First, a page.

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5 Directors Who Could Replace David Slade On The 'Daredevil' Reboot

Features
by Oliver Lyttelton
July 12, 2012 2:55 PM
4 Comments
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5 Directors Daredevil

There's a job vacancy at 20th Century Fox, and it's one that needs to be filled pretty urgently. Late last night, it was announced that David Slade, director of "Hard Candy," "30 Days of Night and "The Twilight Saga: Eclipse," who'd won the job of helming a reboot of Marvel superhero "Daredevil" for the studio, had left the project, citing a commitment to the pilot of NBC series "Hannibal." Directors leave projects all the time, but what makes this a bit of a problem for Fox is that the clock is ticking on their option on the character, and if a film isn't before cameras before the end of the year, the rights are likely to revert back to Marvel, cutting off a potential cash cow. And so a new director is needed, and needed fast.

For the uninitiated, Daredevil is the alter-ego of Matt Murdock, blinded as a child by radioactive waste, although the rest of his senses are heightened as a result. As an adult, he works as an attorney by day, and dons a red costume as Daredevil, "The Man Without Fear," at night, battling villains including plus-sized crime boss The Kingpin, deadly hitman Bullseye and telekinetic assassin with an identity disorder Typhoid Mary. He was seen on screen a decade ago in Mark Steven Johnson's film, which starred Ben Affleck as the title character, alongside Colin Farrell, Jennifer Garner and Michael Clarke Duncan.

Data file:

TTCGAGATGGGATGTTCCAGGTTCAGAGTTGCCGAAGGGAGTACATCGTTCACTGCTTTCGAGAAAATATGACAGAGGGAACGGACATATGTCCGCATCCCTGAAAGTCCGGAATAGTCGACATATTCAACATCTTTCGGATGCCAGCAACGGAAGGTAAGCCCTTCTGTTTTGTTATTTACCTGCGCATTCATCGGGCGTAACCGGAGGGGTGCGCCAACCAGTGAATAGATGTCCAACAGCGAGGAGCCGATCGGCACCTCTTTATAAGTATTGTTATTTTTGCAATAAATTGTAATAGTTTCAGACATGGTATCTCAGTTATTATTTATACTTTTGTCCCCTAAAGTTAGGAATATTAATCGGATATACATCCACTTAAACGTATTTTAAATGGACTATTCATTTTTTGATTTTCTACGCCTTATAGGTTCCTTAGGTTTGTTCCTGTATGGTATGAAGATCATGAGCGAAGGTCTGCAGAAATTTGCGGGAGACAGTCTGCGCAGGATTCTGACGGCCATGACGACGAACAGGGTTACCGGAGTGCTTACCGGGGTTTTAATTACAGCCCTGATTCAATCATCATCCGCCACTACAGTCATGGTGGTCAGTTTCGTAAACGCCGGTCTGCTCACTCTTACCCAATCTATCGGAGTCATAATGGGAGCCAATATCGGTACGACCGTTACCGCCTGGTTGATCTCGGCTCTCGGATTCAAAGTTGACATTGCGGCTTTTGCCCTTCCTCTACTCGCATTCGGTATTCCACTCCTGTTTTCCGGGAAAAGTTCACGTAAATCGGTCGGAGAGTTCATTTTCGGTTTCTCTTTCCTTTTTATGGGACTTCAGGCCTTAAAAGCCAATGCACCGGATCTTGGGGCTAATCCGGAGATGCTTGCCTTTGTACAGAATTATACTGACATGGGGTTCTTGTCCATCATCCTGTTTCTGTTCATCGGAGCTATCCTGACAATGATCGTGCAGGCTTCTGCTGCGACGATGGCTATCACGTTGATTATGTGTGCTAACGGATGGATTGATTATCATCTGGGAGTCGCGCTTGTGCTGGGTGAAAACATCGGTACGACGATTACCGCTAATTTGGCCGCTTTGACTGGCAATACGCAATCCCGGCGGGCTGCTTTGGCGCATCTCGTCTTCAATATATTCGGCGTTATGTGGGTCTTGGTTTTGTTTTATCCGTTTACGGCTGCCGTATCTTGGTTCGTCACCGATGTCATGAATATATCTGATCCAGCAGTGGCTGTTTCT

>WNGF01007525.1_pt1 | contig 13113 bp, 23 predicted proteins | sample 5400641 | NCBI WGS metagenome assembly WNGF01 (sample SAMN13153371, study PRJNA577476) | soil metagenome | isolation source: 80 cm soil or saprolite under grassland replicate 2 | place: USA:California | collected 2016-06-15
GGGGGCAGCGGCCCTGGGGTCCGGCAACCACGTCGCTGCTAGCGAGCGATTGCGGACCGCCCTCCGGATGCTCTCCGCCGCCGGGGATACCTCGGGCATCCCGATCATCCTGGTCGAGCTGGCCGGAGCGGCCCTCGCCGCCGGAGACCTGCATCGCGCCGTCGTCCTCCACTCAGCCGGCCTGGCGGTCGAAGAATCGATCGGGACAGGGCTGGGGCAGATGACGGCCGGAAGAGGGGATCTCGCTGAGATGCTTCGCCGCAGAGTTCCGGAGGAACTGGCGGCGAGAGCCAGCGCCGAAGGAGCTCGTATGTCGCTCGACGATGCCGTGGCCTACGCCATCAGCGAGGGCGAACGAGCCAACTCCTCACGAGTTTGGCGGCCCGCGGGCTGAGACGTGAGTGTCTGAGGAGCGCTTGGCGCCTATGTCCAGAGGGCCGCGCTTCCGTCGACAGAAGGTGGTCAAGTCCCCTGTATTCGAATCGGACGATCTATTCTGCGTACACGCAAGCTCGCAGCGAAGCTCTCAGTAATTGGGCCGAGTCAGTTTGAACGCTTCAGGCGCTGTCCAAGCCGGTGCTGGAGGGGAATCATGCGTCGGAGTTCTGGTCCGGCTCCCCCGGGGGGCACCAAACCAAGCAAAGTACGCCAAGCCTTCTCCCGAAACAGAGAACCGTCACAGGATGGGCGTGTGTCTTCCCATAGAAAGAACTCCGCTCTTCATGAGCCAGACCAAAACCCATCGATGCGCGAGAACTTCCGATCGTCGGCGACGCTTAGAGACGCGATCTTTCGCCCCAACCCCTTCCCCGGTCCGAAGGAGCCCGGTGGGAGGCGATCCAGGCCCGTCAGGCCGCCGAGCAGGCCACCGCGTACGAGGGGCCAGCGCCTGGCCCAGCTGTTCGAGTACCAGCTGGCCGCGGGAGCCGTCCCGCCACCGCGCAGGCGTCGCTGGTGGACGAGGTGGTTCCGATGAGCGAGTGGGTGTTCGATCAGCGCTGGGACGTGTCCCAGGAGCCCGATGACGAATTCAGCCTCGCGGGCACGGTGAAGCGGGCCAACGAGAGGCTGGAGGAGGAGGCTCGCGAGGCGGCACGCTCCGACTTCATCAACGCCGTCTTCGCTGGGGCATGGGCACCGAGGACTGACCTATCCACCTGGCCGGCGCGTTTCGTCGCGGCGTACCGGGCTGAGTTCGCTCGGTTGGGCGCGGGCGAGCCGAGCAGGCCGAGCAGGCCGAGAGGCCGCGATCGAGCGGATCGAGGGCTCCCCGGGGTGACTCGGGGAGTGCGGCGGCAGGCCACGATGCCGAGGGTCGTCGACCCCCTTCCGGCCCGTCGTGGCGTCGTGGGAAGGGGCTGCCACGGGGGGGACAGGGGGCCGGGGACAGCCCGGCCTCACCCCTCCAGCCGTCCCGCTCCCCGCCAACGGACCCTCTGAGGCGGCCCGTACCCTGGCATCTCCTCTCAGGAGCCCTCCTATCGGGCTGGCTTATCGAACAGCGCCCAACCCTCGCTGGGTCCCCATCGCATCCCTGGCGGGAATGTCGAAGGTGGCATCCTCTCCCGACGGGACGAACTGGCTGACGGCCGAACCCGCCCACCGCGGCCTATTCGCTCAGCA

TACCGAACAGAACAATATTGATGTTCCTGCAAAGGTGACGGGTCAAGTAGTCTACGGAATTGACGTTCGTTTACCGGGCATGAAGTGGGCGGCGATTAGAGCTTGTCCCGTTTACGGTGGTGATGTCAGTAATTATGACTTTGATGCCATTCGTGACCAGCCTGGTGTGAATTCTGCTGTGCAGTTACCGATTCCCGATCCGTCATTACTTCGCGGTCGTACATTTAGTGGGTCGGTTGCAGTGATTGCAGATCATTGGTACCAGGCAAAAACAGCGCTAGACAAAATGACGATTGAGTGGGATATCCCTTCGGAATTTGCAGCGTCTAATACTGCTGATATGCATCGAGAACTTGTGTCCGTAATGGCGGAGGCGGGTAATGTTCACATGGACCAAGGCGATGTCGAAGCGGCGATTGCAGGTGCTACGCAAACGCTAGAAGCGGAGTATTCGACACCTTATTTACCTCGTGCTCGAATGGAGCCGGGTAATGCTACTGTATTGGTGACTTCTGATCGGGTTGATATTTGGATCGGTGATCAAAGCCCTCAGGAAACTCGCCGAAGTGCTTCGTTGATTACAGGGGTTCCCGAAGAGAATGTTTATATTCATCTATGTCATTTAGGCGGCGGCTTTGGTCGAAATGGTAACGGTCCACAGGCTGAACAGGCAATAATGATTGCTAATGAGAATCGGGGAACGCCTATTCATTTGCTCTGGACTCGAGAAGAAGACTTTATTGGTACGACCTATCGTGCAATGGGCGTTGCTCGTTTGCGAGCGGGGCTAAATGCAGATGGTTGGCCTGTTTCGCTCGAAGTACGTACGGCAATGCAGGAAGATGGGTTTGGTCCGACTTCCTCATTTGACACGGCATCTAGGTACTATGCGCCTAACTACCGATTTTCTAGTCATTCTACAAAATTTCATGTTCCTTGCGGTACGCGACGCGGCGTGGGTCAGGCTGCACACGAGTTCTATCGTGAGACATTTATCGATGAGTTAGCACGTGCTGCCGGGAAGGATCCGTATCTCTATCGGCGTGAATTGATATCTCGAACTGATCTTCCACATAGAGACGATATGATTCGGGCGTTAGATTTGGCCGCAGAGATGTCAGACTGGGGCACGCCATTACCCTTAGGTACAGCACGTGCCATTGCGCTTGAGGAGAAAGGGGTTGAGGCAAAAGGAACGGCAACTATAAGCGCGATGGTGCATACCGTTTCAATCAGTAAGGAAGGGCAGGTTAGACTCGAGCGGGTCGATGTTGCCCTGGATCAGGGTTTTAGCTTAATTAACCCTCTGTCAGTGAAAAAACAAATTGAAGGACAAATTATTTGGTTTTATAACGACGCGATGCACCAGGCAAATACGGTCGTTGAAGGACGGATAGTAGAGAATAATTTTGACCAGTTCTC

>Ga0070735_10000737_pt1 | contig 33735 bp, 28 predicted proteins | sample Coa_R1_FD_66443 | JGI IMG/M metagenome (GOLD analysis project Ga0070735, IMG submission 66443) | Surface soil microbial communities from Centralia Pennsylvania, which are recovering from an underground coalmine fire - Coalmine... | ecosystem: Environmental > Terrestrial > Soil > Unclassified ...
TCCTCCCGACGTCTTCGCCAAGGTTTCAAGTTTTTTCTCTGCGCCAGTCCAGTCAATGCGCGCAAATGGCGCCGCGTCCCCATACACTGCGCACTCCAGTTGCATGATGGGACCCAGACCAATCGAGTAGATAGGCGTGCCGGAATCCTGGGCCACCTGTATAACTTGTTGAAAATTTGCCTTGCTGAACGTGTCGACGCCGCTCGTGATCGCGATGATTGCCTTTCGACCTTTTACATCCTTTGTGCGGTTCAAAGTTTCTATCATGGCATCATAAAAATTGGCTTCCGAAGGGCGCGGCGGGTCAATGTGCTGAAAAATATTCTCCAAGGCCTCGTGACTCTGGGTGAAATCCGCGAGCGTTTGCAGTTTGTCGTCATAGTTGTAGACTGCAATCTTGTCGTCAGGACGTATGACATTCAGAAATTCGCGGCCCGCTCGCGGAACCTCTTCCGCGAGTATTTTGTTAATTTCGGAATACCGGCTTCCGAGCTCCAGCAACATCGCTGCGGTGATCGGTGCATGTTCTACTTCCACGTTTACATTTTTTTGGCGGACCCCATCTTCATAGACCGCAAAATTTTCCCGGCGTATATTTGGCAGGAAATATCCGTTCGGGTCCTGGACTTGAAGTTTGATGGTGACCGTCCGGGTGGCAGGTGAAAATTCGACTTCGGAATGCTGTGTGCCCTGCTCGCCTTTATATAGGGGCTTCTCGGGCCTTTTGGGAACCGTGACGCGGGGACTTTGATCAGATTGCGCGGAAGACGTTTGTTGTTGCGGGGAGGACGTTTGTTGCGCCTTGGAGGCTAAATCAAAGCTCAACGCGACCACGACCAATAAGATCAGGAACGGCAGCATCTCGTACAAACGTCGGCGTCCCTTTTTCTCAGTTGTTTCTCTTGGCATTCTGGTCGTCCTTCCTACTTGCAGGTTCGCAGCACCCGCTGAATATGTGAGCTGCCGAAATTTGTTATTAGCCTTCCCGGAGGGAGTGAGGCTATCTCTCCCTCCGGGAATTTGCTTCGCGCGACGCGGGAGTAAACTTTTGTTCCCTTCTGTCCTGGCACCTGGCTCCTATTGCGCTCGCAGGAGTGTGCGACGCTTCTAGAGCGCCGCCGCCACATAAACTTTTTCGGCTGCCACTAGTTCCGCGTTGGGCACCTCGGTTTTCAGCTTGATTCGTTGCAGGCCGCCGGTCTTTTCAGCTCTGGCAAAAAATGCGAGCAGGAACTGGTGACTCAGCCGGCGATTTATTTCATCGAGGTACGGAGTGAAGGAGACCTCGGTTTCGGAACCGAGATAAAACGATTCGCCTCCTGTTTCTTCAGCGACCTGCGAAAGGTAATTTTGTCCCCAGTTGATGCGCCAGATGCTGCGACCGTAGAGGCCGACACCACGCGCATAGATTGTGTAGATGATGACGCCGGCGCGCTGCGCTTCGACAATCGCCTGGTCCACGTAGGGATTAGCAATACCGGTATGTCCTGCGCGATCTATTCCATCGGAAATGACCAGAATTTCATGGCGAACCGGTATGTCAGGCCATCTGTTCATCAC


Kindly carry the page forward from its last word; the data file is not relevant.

The character can be seen almost as Marvel's equivalent to "Batman" -- a relatively grounded hero, fighting crime at the heart of the city, and reinvented by an influential run by Frank Miller in the 1980s, which added real grit. Given the hiring of Slade, and given that Miller's "Born Again" is being used as the source material, we imagine that Fox are after a dark, edgy take on the character, and are looking for a helmer who can do that but also deliver spectacle. More importantly, they have to be available pretty much straight away and willing to either work with the script they already have (which the studio are said to be pleased with). Why? Because if productoin doesn't start by this fall, the studio could find the rights reverting back to Marvel. With all that in mind, we've played recruitment consultant and picked out five names who might be suitable for the job. Check them out below and add your own thoughts in the comments section.  

Joe Carnahan
Joe Carnahan
Why He Could Do It: As we said, a "Daredevil" movie could use someone who can handle both grit and scale, and Joe Carnahan seems to fall nicely between those two. The helmer came to fame with his terrific little cop thriller "Narc," and although we can't say we love everything, or indeed anything, that's come since, he has worked on bigger and bigger films since -- the actioner "Smokin' Aces," the tentpole "The A-Team" and most recently, the acclaimed sleeper hit "The Grey." He's got style, blockbuster experience and a good feel for street life, which seems to be a good mix for a project like this, and while he's got projects in development, he doesn't have anything immediately ready to go (though his "Death Wish" remake may be close). And while "The A-Team" lost Fox money, he's got "Continue" set up with the studio, so presumably there's no hard feelings there.